This is the second in a series of seven stories exploring the growth cycles of some of the industry’s hottest concepts. Each report will look at a different facet of the evolution of an emerging chain, from conception to financing to expansion into new territories. Future stories in the series also will investigate pitfalls to avoid, ways to stay hot and The Next Big Thing.
“I was running back and forth between running the family business and two restaurants,” says Silverstein, who ran his family’s upscale-clothing business. “Our first three stores were all home runs with no infrastructure. We just got lucky. I don’t know what else to say.”
Before the luck could run out, as Not Your Average Joe’s opened its third unit, Silverstein hired an experienced restaurant veteran as chief operating officer. The restaurants really took off, but so did the infrastructure. The concept added three stores in 11 months and more central-office positions.
But soon there was almost too much internal support, Silverstein says.
“I brought in a CFO and an R&D chef and began to fill the positions that normally get filled, and then I realized this was kind of crazy,” Silverstein says. “We had so much overhead.”
One of the trickiest aspects of growing a fledgling concept into a multiunit chain is balancing the internal growth with the unit growth, entrepreneurs say. Too much infrastructure too early can drain a business; too little too late can hamper expansion. Entrepreneurs also must recognize when to start sharing responsibility for the business and delegating duties to others.
“You need to be walking the fine line of having team building in place, ahead of growth, ideally, rather than being behind the eight ball,” says venture capitalist Edward “Ned” Grace  III, an investor in Not Your Average Joe’s, which received its Hot Concepts! award in 2000.
Sales are the best indicator of when to expand internally, says Grace, who is a managing partner with Grace Venture Partners LLC in Orlando, Fla. Grace founded and later sold two other successful restaurant concepts, The Capital Grille  and Bugaboo Creek Steak House.
Say a company with two units, each doing about $3 million in volume, wants to add two more stores in the next year and add another $6 million to the business, Grace says. Usually overhead, or general and accounting costs, in restaurants should average between 5 percent and 7 percent of sales, he says.
“With a younger company, you have to make that percentage larger, say 10 [percent] to 12 percent,” he says. “If you are adding $6 million in volume, that means you can use 10 percent of sales, or $600,000, for overhead.”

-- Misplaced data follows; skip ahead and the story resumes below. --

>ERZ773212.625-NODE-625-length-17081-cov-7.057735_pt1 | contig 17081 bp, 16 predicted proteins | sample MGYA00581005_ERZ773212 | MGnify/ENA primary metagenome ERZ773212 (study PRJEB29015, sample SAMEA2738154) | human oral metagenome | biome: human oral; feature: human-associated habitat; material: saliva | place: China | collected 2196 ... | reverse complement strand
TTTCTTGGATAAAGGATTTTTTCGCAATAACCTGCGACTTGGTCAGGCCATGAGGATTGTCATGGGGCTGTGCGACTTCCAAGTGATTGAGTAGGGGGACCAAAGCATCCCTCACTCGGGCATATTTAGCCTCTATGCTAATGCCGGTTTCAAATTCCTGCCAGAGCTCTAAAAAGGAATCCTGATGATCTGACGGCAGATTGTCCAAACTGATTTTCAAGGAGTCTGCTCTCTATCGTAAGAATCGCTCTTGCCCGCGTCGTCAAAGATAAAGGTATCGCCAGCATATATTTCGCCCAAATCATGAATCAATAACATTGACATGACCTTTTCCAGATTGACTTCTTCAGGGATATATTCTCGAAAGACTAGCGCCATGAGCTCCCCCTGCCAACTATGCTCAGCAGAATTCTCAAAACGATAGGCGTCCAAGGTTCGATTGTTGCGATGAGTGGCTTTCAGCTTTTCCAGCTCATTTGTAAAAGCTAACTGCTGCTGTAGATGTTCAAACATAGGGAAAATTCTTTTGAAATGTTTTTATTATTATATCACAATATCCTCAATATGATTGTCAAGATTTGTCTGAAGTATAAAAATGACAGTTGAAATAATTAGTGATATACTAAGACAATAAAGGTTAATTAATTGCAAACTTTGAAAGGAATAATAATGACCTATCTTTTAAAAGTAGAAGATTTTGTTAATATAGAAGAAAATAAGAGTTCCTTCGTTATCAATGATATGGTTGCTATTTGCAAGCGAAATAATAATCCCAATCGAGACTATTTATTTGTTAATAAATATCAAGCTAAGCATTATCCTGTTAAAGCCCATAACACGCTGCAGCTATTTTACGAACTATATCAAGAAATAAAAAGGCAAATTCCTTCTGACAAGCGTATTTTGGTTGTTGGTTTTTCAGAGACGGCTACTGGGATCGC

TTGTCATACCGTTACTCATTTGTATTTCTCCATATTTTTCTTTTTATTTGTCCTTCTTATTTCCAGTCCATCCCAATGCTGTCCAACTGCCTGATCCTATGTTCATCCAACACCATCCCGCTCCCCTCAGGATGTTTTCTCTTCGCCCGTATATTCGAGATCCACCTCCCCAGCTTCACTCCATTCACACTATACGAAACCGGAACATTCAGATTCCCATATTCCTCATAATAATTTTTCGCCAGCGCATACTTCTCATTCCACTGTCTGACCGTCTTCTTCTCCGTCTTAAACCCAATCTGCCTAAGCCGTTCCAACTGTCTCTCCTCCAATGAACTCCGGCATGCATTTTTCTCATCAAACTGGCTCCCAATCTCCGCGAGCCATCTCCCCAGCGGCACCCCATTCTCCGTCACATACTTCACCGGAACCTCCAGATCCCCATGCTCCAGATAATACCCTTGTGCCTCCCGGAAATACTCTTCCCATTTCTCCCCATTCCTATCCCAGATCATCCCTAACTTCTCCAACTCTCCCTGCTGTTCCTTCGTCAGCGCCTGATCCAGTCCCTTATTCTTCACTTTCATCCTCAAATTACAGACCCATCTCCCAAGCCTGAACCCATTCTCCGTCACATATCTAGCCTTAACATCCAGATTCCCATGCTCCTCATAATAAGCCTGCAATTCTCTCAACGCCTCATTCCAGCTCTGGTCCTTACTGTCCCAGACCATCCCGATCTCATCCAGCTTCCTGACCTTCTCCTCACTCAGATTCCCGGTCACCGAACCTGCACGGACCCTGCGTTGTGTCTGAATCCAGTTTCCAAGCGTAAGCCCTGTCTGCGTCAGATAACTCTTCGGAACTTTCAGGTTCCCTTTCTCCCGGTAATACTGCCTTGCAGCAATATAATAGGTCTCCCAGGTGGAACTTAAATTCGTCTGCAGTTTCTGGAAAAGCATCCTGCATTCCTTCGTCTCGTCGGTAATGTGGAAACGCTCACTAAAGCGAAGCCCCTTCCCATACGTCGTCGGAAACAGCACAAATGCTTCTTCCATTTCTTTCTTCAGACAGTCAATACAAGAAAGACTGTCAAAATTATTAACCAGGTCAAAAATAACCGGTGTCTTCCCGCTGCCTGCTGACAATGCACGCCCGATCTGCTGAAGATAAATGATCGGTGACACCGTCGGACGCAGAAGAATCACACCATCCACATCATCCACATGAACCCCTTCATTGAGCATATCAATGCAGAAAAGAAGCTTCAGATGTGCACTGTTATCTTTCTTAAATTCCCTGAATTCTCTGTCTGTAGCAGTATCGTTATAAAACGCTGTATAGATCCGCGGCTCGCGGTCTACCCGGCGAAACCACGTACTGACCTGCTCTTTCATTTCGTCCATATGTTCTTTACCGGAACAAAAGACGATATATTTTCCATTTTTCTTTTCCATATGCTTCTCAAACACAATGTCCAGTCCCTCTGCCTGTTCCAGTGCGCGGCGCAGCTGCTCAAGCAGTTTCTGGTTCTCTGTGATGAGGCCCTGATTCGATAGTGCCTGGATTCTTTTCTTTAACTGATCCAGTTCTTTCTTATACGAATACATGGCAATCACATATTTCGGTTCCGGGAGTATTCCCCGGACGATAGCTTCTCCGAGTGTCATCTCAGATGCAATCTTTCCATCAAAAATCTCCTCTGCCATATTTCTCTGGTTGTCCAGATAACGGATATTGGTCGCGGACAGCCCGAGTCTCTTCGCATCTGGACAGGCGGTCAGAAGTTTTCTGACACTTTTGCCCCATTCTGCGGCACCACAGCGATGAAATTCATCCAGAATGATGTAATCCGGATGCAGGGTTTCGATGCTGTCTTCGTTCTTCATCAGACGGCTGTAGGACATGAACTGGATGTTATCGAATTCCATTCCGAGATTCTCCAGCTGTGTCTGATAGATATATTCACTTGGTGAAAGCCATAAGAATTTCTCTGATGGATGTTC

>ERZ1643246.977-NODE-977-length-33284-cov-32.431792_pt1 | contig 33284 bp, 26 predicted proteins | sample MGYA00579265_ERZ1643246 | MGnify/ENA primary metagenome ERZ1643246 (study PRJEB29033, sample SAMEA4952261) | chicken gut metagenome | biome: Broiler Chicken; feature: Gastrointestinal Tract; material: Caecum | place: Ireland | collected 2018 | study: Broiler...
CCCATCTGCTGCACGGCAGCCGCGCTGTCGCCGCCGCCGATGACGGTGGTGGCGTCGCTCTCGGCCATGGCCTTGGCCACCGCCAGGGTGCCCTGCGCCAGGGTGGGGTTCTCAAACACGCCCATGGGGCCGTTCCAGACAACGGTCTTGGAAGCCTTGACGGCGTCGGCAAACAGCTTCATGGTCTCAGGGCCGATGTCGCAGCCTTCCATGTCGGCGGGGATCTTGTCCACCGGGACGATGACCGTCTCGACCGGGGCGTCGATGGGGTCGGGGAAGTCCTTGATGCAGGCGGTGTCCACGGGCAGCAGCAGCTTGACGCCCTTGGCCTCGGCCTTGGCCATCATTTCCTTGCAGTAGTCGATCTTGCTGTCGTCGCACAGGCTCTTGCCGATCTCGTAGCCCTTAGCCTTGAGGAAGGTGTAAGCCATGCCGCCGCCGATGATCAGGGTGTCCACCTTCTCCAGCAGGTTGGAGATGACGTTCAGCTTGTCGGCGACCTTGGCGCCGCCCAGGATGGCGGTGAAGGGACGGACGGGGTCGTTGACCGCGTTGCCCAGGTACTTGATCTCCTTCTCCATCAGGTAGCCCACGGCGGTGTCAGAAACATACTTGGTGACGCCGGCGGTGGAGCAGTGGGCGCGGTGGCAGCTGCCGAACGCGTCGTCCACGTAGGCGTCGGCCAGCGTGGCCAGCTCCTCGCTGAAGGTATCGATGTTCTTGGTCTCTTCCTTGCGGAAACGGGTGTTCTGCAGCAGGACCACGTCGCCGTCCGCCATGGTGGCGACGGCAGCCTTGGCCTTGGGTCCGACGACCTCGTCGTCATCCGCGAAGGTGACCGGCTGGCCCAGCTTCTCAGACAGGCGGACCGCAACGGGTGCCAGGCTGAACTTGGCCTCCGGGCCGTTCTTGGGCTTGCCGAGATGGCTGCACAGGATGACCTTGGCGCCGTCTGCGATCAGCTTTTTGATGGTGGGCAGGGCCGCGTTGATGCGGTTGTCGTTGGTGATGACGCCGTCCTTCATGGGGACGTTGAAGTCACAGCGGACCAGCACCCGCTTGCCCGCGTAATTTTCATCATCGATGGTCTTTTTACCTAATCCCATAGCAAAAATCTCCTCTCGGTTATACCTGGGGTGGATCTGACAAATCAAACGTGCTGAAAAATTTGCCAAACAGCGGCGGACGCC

Not Your Average Joe’s had gotten ahead of the eight ball and had to slow down administrative hiring, Silverstein says.
“We were like a dot-com at some point: We were not worried about the bottom line,” he says. “But cash is king. If you don’t believe that, you won’t be in business for long. Be very careful to differentiate between what’s nice to have and what’s necessary.”
When Jeff Sinelli opened Which Wich , a Dallas-based sandwich chain, in 2003, he had a ratio in mind for the number of support staff to number of franchised units. Currently, Which Wich, a 2007 Hot Concepts! award winner, has 14 people on its corporate staff to help support 56 franchised units. The company owns and operates just one store. Sinelli hopes to add 20 more stores by the end of the year. By the time the concept gets to 100 stores, he expects to have a 20-person corporate staff.
Genghis Grill had at least one support person for every five stores that opened, Sinelli says.
“You want to make sure you’re not shortcutting your franchisees,” he says. “You are always trying to balance the scales to make sure you have enough support.”
With time and experience, it becomes easier to predict with some accuracy what a company needs, he adds.
Sinelli held off on franchising Which Wich for about 18 months, until the concept had proven itself viable. Only after a support team was in place along with documentation manuals, did they open the “franchise floodgates,” he says.
Entrepreneurs also must learn when to begin delegating duties and responsibilities to employees, operators say.
Marc Geman, who had sold the snack concept Pretzelmaker to Mrs. Fields in 1998, bought into Denver-based Spicy Pickle  after meeting its founders, Kevin Morrison and Tony Walker, in 2002. But even as a managing partner, it took time for Morrison and Walker to trust him, Geman says.
The entrepreneurs, who had worked together at a high-end Italian restaurant, had about four stores when they were approached by a potential buyer represented by Geman. A deal couldn’t be worked out. While the buyer bowed out, Geman became very intrigued with the Spicy Pickle brand. The 2006 Hot Concepts! award winner offers a menu of sandwiches and paninis that can be customized with 10 cheeses, 21 toppings and 15 proprietary spreads, as well as salads and soups.
“There’s no democracy in the restaurant business,” Geman says. “It’s always difficult for entrepreneurs to delegate things they know like the back of their hand. They have very high expectations.”
Concept founders say that because it is difficult to hand others responsibility in their companies, hiring the right people is crucial.
“I’m a control freak, but I’ve learned to let go,” Sinelli says. “One thing I’ve learned about Which Wich is to hire talent. When you hire talented people, you don’t need to babysit them. They know what to do, and you can grow your company faster with talent than with nontalented people.”